'A sense of humour lends you poise, it gives you balance and it helps you to bend without breaking'

(HH Pujya Gurudev Swami Chinmayananda)

Monday is menosukhi day - the one in which I go all sentimental. For a few weeks this means you are sharing my memories of two darling creatures, Jade Dog MacWoof and Jasper Cat MacMeow.

(Left you hanging last week didn't I?  Sorry about that.  Space and time commitments, as they say in the newsprint biz.)

Jasper didn't turn up for breakfast.  Neither was he there waiting for tea when I returned from college that day.  Jade was more than attentively welcoming and once we'd done all our usual meet, greet and eat routine, she varied the pattern.  Instead of heading out for a sniff round the garden, she kept by my side.  Every now and then she'd go and stand by the back door, sniffing the air.  Then return to be at my feet.

At first I wondered if she'd been traumatised by the rat massacre the night before.  I was still shaking, certainly.  However, she did it a number of times at almost equal intervals (approx 40 minutes) and I began to think she was looking for Jasper.

No doubt she would have picked up on my worry, though I was trying to keep a cool head on it.   However, they were constant companions and obviously she was thinking there was something amiss.  Another storm began, so the plan I was formulating regarding a walk/search was knocked on the head. The early storms in Sydney can be quite frightening even on a normal day - but that was about the time that the freak 'mini cyclone' type storm cells started happening on a regular basis.  It had been since the storm two nights previous that we had not seen him.

I rang the vet, in case anyone had reported sighting him.  I rang the pound.  I rang the local fire station (the one to which the truck belonged that had wondered about Jasper's walking with us).  I stood on the back verandah and called and called and called.

Next morning I took a flyer up to the vet for the noticeboard and stuck several up round the neighbourhood - with Jade's assistance of course.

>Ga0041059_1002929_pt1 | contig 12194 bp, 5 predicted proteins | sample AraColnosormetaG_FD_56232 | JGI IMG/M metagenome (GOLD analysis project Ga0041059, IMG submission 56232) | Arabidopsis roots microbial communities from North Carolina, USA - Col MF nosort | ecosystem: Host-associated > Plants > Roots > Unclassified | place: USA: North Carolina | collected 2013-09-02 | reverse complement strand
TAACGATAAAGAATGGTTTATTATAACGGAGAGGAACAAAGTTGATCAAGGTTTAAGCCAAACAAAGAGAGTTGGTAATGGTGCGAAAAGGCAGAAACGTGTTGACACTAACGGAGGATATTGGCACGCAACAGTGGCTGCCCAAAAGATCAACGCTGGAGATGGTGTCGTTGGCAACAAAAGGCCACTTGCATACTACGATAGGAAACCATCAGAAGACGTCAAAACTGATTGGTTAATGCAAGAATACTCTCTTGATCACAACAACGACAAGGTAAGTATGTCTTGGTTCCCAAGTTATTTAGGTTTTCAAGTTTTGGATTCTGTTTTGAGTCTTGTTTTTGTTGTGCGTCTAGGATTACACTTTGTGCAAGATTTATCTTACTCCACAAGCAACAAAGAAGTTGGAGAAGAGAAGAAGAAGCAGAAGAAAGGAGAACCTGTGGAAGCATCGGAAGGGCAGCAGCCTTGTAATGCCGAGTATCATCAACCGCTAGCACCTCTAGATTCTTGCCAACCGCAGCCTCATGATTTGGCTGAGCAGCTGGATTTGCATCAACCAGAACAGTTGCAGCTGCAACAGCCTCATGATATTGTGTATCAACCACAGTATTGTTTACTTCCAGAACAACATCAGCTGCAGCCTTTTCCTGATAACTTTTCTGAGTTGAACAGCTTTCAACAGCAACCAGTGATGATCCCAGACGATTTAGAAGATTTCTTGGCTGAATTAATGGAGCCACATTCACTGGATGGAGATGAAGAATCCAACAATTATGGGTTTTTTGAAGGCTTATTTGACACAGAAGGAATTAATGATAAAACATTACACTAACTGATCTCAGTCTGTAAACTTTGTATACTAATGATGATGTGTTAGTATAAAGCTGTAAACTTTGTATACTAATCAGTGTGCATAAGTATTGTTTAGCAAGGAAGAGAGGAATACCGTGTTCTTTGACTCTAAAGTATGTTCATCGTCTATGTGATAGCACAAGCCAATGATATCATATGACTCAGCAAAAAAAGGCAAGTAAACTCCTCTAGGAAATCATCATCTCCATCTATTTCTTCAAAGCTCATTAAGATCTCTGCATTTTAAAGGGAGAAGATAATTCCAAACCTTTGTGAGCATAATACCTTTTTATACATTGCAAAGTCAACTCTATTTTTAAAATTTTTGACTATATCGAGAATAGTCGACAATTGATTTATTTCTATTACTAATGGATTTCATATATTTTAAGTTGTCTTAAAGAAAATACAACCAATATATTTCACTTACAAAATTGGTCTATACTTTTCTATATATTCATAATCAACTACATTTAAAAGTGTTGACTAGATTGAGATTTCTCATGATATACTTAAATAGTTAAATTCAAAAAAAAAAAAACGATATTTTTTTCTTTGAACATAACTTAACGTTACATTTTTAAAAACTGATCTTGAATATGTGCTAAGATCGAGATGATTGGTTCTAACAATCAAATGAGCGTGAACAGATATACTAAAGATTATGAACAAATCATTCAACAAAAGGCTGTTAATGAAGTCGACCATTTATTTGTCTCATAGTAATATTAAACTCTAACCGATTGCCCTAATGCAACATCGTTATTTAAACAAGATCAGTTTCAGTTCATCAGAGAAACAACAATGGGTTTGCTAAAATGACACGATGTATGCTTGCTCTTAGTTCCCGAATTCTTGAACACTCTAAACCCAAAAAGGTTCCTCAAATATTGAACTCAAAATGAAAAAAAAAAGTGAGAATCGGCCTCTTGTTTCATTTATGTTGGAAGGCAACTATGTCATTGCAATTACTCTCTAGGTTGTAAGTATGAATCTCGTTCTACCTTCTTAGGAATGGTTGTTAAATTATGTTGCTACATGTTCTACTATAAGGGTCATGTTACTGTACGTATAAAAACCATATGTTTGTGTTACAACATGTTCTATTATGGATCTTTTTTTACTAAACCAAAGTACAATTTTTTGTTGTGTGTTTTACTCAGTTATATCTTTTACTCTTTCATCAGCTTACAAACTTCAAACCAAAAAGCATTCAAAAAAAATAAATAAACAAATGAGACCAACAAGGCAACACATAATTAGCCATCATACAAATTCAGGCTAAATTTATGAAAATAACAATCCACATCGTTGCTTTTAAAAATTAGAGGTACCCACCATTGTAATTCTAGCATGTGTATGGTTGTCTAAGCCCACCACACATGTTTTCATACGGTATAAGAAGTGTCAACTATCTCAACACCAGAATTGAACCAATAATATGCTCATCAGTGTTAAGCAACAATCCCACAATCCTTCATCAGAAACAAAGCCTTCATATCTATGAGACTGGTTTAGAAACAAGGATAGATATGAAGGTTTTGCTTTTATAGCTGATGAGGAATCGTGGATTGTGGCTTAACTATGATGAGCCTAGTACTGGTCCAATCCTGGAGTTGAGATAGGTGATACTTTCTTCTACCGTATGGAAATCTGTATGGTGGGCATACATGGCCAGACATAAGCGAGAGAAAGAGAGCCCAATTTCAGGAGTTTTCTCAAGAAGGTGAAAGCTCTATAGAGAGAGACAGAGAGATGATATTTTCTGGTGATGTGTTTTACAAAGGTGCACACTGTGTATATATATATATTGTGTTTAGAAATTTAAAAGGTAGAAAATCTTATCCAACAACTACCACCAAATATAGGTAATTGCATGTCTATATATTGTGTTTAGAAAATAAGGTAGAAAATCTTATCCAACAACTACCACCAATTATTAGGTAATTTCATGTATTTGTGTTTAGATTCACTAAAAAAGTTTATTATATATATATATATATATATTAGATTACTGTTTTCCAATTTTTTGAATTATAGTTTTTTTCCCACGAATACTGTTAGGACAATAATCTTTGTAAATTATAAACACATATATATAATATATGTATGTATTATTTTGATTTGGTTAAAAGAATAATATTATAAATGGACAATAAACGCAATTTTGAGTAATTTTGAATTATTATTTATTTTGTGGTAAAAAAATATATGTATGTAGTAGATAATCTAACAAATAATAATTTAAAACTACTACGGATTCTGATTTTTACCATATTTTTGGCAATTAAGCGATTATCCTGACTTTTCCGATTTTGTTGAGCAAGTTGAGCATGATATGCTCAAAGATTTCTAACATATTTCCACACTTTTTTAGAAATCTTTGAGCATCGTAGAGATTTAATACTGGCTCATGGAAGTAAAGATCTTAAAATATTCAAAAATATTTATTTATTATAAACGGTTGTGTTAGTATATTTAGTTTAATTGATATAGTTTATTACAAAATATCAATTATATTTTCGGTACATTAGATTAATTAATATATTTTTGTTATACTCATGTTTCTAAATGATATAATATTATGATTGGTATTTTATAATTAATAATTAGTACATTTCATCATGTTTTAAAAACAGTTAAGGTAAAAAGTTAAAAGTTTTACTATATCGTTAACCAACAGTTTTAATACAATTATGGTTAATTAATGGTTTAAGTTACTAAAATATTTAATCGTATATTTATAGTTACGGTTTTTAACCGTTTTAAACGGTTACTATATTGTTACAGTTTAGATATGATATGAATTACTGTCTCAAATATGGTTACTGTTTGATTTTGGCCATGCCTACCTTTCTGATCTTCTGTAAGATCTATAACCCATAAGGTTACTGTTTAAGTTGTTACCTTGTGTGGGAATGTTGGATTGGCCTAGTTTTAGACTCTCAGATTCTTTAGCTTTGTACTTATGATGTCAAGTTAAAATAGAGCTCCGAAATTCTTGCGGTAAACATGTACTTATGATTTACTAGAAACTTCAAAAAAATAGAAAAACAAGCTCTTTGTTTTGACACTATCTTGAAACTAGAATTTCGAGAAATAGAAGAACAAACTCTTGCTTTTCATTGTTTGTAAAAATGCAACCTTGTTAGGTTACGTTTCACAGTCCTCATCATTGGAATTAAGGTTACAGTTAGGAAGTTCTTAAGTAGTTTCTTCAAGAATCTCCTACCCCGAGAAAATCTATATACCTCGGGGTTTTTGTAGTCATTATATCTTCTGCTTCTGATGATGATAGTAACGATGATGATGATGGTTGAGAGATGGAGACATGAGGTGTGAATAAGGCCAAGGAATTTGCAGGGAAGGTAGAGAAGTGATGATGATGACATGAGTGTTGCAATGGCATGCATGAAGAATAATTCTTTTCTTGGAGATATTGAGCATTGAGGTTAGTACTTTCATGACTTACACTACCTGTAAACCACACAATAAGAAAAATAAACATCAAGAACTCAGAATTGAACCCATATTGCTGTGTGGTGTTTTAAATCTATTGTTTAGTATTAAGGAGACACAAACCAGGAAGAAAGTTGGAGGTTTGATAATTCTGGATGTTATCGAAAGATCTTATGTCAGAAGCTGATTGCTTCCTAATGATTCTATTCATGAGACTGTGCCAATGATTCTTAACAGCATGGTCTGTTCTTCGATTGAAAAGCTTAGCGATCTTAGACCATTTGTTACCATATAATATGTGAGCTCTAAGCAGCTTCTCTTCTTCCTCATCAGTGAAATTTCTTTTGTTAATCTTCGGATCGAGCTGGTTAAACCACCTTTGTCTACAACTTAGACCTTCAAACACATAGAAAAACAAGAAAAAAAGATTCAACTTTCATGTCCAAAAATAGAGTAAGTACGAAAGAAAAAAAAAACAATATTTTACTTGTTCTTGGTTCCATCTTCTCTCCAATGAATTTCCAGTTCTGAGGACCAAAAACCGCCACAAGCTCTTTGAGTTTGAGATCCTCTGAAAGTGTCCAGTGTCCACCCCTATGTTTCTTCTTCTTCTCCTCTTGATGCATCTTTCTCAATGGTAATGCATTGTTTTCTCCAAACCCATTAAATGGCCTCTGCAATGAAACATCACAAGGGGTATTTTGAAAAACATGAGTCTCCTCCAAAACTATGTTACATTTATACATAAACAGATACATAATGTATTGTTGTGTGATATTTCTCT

The vet nurse looked a tad pensive when I told her, then she admitted that the police had warned them there was a spate of catnappings going on in the area.  Not just any and every cat (which may have pointed to the local chop-shop… one Vietnamese place in Sydney's South had been closed down due to misrepresentation of "meat product" improperly appropriated a few months prior to this).

No.  This gang were after pure breeds.  Three Siamese, a Burmese and two Silver Tabbies had gone missing in two weeks.  Now as explained in an earlier post, Jasper was a handsome boy and to the untrained eye would look pure Silver Tabby.  I tried not to panic.
"Did you get my best side?  I can wiggle a whisker if you wish."

Jade fretted.

Then I fretted because she fretted. 

So we fretted together.

By day seven the vet advised it was unlikely, had he simply wandered astray, that he would be returning.  The other scenario was just as cruel to think about.  I took Jade for one enormous walk and we double checked all our established paths, nooks and crannies, calling out (by me) sniffing and whuffing (by both of us).  When we got home that Saturday night I snuggled Jade close, telling her we would have to get on with life in Jasper's absence.  For some reason he had been taken from us but we should remember the good times.

I bawled then and Jade licked the tears away.